Subtlety at work in state politics

By Jeff Linville -

Jeff Linville News Editor

Every day my email inbox is flooded with political messages from one group or another. Every little thing done by one party is scrutinized and criticized by the other until our heads are all spinning, which of course is the point.

This “mountain out of a mole hill” response has left many of us numb to the actions of either side. We start to ignore what is going on because we reckon that none of it is anything more than a mole hill. And that’s dangerous thinking.

Long after I’d learned the basics of chess, I was still only a halfway decent chess player because I was sloppy. My opponent would make a subtle move, and I would be too busy doing my own thing to notice. Then suddenly a massive strike would crumble my defense and leave my mouth hanging open. How did I miss that? If I were playing on the computer, this is the point when I would back up a few steps and try to figure out when I’d screwed up.

In a sports column I wrote a year ago I mentioned that players do lots of subtle things to get an advantage, and if the officials don’t notice, then one team suffers.

Gaylord Perry used to rub Vasoline on the baseball to make it curve more in the air. Mike Scott hid sandpaper inside his glove to scuff the balls.

Football receivers used to put pine resin on their hands to help them catch the ball, while defensive linemen were known to spritz Pam cooking spray on their jerseys to make them slippery.

Much of that type of cheating has been eliminated today, but a common sight on Sundays is a cornerback putting one hand on a player’s hip as he reaches toward the ball with the other arm. Why is his hand on the guy’s hip? To gently twist the receiver sideways so he can’t catch the ball properly. So why doesn’t this get called more often as pass interference? Beats me.

What does this have to do with politics? Because they do the same thing.

We get an Education Lottery to bring in additional money for schools — only to see a smaller portion of the state budget going to education, as the General Assembly redirects money to other concerns (6.7 percentage points less according to a report from WRAL TV last year, 43.7 to 37.0).

We all saw how much of the nation looked down on our state after the passing of HB2 last year. The funny thing is, that was a law that was openly about bathroom protection, but subtly about so much, much more; however, it was the bathroom part that drew so much ire.

The Republican Party knew it could sell bathroom protection to the public, then slide in parts about cities not being able to pass their own anti-discrimination policies, set their own local minimum wage or regulate child labor. It also limited where people could file to sue in anti-discrimination suits.

Look at what we just discovered in the past couple of months with House Bill 56. The majority of the bill (which has since been voted into law over the governor’s veto) has to do with providing funding to Wilmington-area utilities and UNC Wilmington to help treat and remove chemicals from the Cape Fear River.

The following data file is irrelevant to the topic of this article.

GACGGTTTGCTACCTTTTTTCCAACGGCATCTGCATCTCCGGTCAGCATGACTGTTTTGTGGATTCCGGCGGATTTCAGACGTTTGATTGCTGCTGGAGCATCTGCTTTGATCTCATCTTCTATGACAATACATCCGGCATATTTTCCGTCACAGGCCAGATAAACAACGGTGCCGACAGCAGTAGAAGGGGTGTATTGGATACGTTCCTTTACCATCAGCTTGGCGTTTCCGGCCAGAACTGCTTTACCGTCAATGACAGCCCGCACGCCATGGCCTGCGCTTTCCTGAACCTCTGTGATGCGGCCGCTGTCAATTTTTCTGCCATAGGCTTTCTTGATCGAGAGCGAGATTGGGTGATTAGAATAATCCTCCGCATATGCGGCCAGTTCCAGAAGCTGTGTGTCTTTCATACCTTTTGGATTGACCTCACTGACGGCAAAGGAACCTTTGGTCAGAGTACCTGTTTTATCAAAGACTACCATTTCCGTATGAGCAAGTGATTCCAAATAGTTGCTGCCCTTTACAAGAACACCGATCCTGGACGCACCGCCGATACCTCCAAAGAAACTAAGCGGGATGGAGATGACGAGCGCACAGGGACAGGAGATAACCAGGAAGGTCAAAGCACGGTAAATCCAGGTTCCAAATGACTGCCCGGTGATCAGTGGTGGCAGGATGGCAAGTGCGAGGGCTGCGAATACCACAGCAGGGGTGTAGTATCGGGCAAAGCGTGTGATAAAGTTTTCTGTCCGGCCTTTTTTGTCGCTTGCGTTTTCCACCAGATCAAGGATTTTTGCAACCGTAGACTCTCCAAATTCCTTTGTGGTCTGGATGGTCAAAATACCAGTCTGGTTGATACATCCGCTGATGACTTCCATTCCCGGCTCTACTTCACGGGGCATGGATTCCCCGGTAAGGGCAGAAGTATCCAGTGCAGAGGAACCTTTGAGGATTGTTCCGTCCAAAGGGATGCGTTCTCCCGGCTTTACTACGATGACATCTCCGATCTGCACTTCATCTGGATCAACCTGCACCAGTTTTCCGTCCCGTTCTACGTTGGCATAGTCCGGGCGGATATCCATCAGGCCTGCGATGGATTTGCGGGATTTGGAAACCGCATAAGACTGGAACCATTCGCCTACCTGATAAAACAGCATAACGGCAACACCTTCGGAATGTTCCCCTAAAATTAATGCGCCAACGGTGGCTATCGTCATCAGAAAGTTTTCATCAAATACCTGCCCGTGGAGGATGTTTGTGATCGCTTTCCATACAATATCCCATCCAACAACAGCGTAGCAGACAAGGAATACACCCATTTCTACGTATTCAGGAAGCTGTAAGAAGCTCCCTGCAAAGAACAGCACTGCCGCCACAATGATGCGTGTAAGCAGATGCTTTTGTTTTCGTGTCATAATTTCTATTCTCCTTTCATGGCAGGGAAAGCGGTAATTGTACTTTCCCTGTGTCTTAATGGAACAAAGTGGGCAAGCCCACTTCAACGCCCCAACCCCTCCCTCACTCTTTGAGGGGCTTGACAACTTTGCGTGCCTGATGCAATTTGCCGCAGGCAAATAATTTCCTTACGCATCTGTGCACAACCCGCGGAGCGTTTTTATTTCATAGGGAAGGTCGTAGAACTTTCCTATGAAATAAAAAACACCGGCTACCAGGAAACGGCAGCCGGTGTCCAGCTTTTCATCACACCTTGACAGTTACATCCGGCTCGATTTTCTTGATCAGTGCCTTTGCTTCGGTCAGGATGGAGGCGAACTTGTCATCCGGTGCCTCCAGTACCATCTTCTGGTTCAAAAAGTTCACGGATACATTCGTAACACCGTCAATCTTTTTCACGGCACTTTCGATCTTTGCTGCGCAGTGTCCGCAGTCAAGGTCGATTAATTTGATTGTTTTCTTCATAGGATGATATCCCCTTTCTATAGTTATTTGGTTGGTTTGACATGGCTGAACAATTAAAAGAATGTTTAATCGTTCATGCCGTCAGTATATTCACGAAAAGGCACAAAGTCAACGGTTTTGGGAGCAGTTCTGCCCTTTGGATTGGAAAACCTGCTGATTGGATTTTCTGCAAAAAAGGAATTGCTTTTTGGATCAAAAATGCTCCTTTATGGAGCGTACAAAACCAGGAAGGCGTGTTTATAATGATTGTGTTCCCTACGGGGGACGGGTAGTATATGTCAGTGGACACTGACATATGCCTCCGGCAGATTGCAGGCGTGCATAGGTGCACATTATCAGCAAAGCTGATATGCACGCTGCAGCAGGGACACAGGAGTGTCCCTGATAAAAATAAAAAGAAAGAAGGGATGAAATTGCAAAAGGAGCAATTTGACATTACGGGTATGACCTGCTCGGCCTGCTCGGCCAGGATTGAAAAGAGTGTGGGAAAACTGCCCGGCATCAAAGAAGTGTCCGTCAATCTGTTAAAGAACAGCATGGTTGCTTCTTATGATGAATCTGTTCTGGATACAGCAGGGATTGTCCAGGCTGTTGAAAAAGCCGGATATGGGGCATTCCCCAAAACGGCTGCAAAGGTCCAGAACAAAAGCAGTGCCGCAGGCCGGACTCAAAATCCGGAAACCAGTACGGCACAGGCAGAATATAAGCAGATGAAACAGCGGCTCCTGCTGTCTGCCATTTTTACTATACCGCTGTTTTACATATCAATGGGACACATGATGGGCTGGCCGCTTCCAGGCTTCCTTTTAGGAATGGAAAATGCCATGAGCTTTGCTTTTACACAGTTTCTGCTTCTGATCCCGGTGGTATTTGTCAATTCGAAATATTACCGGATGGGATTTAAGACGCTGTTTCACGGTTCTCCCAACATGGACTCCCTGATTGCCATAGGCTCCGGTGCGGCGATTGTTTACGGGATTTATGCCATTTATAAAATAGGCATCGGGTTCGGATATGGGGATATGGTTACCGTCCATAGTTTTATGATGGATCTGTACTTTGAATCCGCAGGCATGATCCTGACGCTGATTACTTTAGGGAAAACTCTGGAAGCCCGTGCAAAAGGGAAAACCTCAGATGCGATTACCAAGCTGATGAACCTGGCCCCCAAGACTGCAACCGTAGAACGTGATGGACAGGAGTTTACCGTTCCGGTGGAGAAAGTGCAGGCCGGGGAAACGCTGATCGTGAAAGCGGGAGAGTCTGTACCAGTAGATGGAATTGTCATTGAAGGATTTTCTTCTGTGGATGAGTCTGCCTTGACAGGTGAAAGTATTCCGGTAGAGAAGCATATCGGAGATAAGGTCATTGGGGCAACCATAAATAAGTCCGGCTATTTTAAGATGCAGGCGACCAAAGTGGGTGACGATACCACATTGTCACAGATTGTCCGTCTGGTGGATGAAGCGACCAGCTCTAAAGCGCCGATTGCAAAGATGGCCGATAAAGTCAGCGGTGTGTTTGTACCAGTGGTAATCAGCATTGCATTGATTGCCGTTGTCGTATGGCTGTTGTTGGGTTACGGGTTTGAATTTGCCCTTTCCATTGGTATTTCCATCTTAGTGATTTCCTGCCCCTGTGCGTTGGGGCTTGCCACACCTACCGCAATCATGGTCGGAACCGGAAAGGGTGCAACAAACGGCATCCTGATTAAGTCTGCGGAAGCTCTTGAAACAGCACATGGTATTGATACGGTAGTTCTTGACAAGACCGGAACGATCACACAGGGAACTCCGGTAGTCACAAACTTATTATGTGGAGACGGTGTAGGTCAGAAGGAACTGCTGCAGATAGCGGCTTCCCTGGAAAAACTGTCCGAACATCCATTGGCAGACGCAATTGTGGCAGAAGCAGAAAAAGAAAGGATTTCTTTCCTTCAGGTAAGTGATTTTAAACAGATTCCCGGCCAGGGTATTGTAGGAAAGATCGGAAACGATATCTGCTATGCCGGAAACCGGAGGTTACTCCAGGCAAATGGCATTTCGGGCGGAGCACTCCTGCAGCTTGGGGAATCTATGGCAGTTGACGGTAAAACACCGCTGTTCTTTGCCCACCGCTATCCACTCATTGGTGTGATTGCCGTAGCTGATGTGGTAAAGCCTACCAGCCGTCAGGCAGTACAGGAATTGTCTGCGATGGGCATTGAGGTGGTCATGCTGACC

However, like so many laws, this one contained passages that have nothing to do with the main purpose. The part that affects us here relates to landfill regulations.

Obviously, this was some sort of bribe added to the bill to get it passed. “If you want my vote on GenX funding, you better pass something for me on landfills.” The two have nothing to do with each other, yet this is how politicians operate, and we as the public are just supposed to be okay with it.

Now look at the newest veto the GOP has overridden.

A new law has done away with primaries for judicial races. At first glance, I might be tempted to say, “Who cares? Do we really know enough about all of the judge candidates to need a primary? We probably know the one we’re going to vote for, and we aren’t likely to change our minds, so who needs a primary?”

But then I think back to those chess games when a single pawn is inched forward a square. “So what? Who cares? He’s the weakest piece on the board and takes forever to get anywhere. What can he do?” Then I got my butt kicked.

There is a broader game at play.

According to an Associated Press report, some GOP members have implied that they want a state constitutional amendment to change how judges are selected. They don’t want an election; they want to pick a judge themselves.

Doing away with a primary in the spring gives the General Assembly all the way until next November’s election to pass such an amendment.

Gov. Roy Cooper said Tuesday that he believes the GOP wants to do away with judicial elections because “the legislature is angry that their bad laws continue to be overturned by the courts.”

If the General Assembly could appoint judges, then whichever party controlled the state government could select judges that lean the same way.

Between selecting the judges it wants and redrawing voting districts as it pleases, either political party can have too much power at any given time, and that isn’t a government of the people, by the people, and for the people.

Jeff Linville News Editor Linville News Editor

By Jeff Linville

Jeff is the news editor and can be reached at 415-4692.

Jeff is the news editor and can be reached at 415-4692.

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